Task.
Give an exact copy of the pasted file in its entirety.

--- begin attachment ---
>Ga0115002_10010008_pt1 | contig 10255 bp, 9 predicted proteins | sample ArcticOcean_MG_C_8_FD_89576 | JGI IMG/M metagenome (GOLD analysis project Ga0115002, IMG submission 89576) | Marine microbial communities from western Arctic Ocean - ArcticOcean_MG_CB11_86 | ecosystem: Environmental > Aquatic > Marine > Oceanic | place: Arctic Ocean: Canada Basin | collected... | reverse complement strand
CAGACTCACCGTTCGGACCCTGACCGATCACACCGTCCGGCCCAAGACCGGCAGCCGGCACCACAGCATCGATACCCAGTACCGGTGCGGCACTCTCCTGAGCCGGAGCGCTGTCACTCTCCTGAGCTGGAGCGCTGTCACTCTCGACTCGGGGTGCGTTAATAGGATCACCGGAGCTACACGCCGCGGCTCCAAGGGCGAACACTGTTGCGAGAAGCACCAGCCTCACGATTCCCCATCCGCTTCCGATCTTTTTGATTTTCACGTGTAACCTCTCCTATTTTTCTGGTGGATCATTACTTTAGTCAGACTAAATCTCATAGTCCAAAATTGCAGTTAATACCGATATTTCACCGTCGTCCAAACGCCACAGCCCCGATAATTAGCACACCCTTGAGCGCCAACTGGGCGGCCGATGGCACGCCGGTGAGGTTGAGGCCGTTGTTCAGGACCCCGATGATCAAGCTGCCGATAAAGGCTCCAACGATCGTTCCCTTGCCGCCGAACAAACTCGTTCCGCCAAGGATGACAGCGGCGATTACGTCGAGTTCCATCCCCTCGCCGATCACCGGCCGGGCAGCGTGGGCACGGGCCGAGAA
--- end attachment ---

>Ga0115002_10010008_pt1 | contig 10255 bp, 9 predicted proteins | sample ArcticOcean_MG_C_8_FD_89576 | JGI IMG/M metagenome (GOLD analysis project Ga0115002, IMG submission 89576) | Marine microbial communities from western Arctic Ocean - ArcticOcean_MG_CB11_86 | ecosystem: Environmental > Aquatic > Marine > Oceanic | place: Arctic Ocean: Canada Basin | collected... | reverse complement strand
CAGACTCACCGTTCGGACCCTGACCGATCACACCGTCCGGCCCAAGACCGGCAGCCGGCACCACAGCATCGATACCCAGTACCGGTGCGGCACTCTCCTGAGCCGGAGCGCTGTCACTCTCCTGAGCTGGAGCGCTGTCACTCTCGACTCGGGGTGCGTTAATAGGATCACCGGAGCTACACGCCGCGGCTCCAAGGGCGAACACTGTTGCGAGAAGCACCAGCCTCACGATTCCCCATCCGCTTCCGATCTTTTTGATTTTCACGTGTAACCTCTCCTATTTTTCTGGTGGATCATTACTTTAGTCAGACTAAATCTCATAGTCCAAAATTGCAGTTAATACCGATATTTCACCGTCGTCCAAACGCCACAGCCCCGATAATTAGCACACCCTTGAGCGCCAACTGGGCGGCCGATGGCACGCCGGTGAGGTTGAGGCCGTTGTTCAGGACCCCGATGATCAAGCTGCCGATAAAGGCTCCAACGATCGTTCCCTTGCCGCCGAACAAACTCGTTCCGCCAAGGATGACAGCGGCGATTACGTCGAGTTCCATCCCCTCGCCGATCACCGGCCGGGCAGCGTGGGCACGGGCCGAGAA